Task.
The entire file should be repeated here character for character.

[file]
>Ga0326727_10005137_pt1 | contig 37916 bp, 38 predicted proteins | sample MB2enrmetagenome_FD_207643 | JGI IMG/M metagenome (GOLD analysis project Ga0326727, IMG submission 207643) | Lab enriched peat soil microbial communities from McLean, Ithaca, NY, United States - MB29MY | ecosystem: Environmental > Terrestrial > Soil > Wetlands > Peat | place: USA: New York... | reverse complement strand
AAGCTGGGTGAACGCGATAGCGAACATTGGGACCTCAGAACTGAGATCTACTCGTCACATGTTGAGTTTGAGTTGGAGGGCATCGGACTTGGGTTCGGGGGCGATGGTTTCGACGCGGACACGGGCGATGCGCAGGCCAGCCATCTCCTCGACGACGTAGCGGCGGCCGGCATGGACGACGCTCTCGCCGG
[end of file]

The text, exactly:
>Ga0326727_10005137_pt1 | contig 37916 bp, 38 predicted proteins | sample MB2enrmetagenome_FD_207643 | JGI IMG/M metagenome (GOLD analysis project Ga0326727, IMG submission 207643) | Lab enriched peat soil microbial communities from McLean, Ithaca, NY, United States - MB29MY | ecosystem: Environmental > Terrestrial > Soil > Wetlands > Peat | place: USA: New York... | reverse complement strand
AAGCTGGGTGAACGCGATAGCGAACATTGGGACCTCAGAACTGAGATCTACTCGTCACATGTTGAGTTTGAGTTGGAGGGCATCGGACTTGGGTTCGGGGGCGATGGTTTCGACGCGGACACGGGCGATGCGCAGGCCAGCCATCTCCTCGACGACGTAGCGGCGGCCGGCATGGACGACGCTCTCGCCGG